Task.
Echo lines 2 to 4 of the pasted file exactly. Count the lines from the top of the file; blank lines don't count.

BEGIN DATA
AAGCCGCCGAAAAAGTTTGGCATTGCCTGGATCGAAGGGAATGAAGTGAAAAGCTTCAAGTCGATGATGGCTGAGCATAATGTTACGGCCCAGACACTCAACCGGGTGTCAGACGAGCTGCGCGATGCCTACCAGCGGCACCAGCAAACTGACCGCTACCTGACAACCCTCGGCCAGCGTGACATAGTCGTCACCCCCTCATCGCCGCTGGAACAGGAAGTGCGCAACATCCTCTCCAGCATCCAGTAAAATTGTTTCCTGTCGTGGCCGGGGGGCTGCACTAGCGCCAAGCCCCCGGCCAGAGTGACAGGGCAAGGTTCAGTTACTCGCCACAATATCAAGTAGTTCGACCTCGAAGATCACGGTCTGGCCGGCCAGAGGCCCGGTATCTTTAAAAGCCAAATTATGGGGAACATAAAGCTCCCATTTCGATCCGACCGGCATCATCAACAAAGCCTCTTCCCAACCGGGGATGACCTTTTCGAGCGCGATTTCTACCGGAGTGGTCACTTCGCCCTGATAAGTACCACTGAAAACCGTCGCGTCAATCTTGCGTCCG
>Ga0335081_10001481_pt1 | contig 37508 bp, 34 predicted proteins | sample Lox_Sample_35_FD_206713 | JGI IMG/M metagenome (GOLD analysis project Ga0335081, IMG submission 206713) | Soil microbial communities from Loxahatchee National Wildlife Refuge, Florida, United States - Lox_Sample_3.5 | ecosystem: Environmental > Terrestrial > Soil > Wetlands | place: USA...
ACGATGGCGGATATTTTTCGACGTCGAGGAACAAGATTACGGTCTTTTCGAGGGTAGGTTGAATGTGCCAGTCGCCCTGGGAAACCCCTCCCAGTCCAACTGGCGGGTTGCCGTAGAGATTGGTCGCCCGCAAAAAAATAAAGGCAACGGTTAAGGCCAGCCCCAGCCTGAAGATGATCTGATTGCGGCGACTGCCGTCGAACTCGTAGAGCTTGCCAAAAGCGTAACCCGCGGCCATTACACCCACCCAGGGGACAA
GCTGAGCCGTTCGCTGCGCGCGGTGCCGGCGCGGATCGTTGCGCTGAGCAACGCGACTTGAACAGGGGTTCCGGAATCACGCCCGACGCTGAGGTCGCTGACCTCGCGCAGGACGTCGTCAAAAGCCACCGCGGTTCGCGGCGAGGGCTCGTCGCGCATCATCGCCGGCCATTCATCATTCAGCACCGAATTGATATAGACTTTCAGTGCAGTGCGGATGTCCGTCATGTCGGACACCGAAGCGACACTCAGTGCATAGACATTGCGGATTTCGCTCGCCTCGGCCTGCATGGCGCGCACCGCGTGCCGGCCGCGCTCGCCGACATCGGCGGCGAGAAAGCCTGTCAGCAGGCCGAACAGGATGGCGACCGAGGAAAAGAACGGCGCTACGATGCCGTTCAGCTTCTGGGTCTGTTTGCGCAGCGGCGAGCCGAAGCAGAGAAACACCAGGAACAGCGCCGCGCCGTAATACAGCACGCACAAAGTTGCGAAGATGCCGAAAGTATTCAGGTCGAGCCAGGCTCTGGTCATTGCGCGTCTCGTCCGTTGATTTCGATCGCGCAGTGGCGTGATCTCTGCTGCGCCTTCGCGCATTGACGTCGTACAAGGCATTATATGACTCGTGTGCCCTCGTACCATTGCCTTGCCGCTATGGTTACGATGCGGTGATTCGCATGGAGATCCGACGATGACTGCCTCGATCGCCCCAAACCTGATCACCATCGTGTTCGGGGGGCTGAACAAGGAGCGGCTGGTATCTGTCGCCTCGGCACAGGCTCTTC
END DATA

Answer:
>Ga0335081_10001481_pt1 | contig 37508 bp, 34 predicted proteins | sample Lox_Sample_35_FD_206713 | JGI IMG/M metagenome (GOLD analysis project Ga0335081, IMG submission 206713) | Soil microbial communities from Loxahatchee National Wildlife Refuge, Florida, United States - Lox_Sample_3.5 | ecosystem: Environmental > Terrestrial > Soil > Wetlands | place: USA...
ACGATGGCGGATATTTTTCGACGTCGAGGAACAAGATTACGGTCTTTTCGAGGGTAGGTTGAATGTGCCAGTCGCCCTGGGAAACCCCTCCCAGTCCAACTGGCGGGTTGCCGTAGAGATTGGTCGCCCGCAAAAAAATAAAGGCAACGGTTAAGGCCAGCCCCAGCCTGAAGATGATCTGATTGCGGCGACTGCCGTCGAACTCGTAGAGCTTGCCAAAAGCGTAACCCGCGGCCATTACACCCACCCAGGGGACAA
GCTGAGCCGTTCGCTGCGCGCGGTGCCGGCGCGGATCGTTGCGCTGAGCAACGCGACTTGAACAGGGGTTCCGGAATCACGCCCGACGCTGAGGTCGCTGACCTCGCGCAGGACGTCGTCAAAAGCCACCGCGGTTCGCGGCGAGGGCTCGTCGCGCATCATCGCCGGCCATTCATCATTCAGCACCGAATTGATATAGACTTTCAGTGCAGTGCGGATGTCCGTCATGTCGGACACCGAAGCGACACTCAGTGCATAGACATTGCGGATTTCGCTCGCCTCGGCCTGCATGGCGCGCACCGCGTGCCGGCCGCGCTCGCCGACATCGGCGGCGAGAAAGCCTGTCAGCAGGCCGAACAGGATGGCGACCGAGGAAAAGAACGGCGCTACGATGCCGTTCAGCTTCTGGGTCTGTTTGCGCAGCGGCGAGCCGAAGCAGAGAAACACCAGGAACAGCGCCGCGCCGTAATACAGCACGCACAAAGTTGCGAAGATGCCGAAAGTATTCAGGTCGAGCCAGGCTCTGGTCATTGCGCGTCTCGTCCGTTGATTTCGATCGCGCAGTGGCGTGATCTCTGCTGCGCCTTCGCGCATTGACGTCGTACAAGGCATTATATGACTCGTGTGCCCTCGTACCATTGCCTTGCCGCTATGGTTACGATGCGGTGATTCGCATGGAGATCCGACGATGACTGCCTCGATCGCCCCAAACCTGATCACCATCGTGTTCGGGGGGCTGAACAAGGAGCGGCTGGTATCTGTCGCCTCGGCACAGGCTCTTC